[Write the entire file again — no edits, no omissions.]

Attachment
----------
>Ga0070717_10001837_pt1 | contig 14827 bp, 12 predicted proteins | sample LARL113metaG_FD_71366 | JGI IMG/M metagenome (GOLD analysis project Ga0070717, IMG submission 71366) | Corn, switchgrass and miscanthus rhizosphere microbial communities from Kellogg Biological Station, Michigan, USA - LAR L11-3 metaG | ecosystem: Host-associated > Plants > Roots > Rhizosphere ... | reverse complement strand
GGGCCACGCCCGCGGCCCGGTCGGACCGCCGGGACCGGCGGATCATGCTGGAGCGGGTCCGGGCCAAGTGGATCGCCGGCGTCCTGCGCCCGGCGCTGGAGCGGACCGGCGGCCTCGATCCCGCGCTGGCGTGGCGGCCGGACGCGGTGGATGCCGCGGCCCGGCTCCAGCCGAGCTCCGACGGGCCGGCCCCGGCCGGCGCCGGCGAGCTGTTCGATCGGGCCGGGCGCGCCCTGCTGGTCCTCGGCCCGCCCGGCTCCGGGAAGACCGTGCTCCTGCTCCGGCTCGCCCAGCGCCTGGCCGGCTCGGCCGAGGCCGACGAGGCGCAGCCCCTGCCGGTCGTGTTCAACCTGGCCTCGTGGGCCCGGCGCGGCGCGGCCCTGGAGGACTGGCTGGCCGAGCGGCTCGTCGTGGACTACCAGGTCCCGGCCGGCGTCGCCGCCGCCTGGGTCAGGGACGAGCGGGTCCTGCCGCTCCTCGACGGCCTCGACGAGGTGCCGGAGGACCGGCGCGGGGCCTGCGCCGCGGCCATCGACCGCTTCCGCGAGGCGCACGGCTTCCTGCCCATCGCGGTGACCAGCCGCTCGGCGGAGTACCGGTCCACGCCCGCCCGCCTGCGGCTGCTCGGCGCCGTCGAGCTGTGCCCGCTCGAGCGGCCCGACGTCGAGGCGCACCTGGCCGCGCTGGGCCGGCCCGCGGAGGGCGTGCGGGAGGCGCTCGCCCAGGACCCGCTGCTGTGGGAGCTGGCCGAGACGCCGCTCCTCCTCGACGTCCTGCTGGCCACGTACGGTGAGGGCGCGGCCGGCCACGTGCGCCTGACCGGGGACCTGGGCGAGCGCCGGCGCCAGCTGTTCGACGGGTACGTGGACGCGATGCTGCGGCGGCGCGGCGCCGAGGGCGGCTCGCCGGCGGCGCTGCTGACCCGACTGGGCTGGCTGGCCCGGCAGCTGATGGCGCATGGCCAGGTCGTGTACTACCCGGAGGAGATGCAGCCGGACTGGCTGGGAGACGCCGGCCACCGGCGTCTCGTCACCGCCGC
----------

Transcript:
>Ga0070717_10001837_pt1 | contig 14827 bp, 12 predicted proteins | sample LARL113metaG_FD_71366 | JGI IMG/M metagenome (GOLD analysis project Ga0070717, IMG submission 71366) | Corn, switchgrass and miscanthus rhizosphere microbial communities from Kellogg Biological Station, Michigan, USA - LAR L11-3 metaG | ecosystem: Host-associated > Plants > Roots > Rhizosphere ... | reverse complement strand
GGGCCACGCCCGCGGCCCGGTCGGACCGCCGGGACCGGCGGATCATGCTGGAGCGGGTCCGGGCCAAGTGGATCGCCGGCGTCCTGCGCCCGGCGCTGGAGCGGACCGGCGGCCTCGATCCCGCGCTGGCGTGGCGGCCGGACGCGGTGGATGCCGCGGCCCGGCTCCAGCCGAGCTCCGACGGGCCGGCCCCGGCCGGCGCCGGCGAGCTGTTCGATCGGGCCGGGCGCGCCCTGCTGGTCCTCGGCCCGCCCGGCTCCGGGAAGACCGTGCTCCTGCTCCGGCTCGCCCAGCGCCTGGCCGGCTCGGCCGAGGCCGACGAGGCGCAGCCCCTGCCGGTCGTGTTCAACCTGGCCTCGTGGGCCCGGCGCGGCGCGGCCCTGGAGGACTGGCTGGCCGAGCGGCTCGTCGTGGACTACCAGGTCCCGGCCGGCGTCGCCGCCGCCTGGGTCAGGGACGAGCGGGTCCTGCCGCTCCTCGACGGCCTCGACGAGGTGCCGGAGGACCGGCGCGGGGCCTGCGCCGCGGCCATCGACCGCTTCCGCGAGGCGCACGGCTTCCTGCCCATCGCGGTGACCAGCCGCTCGGCGGAGTACCGGTCCACGCCCGCCCGCCTGCGGCTGCTCGGCGCCGTCGAGCTGTGCCCGCTCGAGCGGCCCGACGTCGAGGCGCACCTGGCCGCGCTGGGCCGGCCCGCGGAGGGCGTGCGGGAGGCGCTCGCCCAGGACCCGCTGCTGTGGGAGCTGGCCGAGACGCCGCTCCTCCTCGACGTCCTGCTGGCCACGTACGGTGAGGGCGCGGCCGGCCACGTGCGCCTGACCGGGGACCTGGGCGAGCGCCGGCGCCAGCTGTTCGACGGGTACGTGGACGCGATGCTGCGGCGGCGCGGCGCCGAGGGCGGCTCGCCGGCGGCGCTGCTGACCCGACTGGGCTGGCTGGCCCGGCAGCTGATGGCGCATGGCCAGGTCGTGTACTACCCGGAGGAGATGCAGCCGGACTGGCTGGGAGACGCCGGCCACCGGCGTCTCGTCACCGCCGC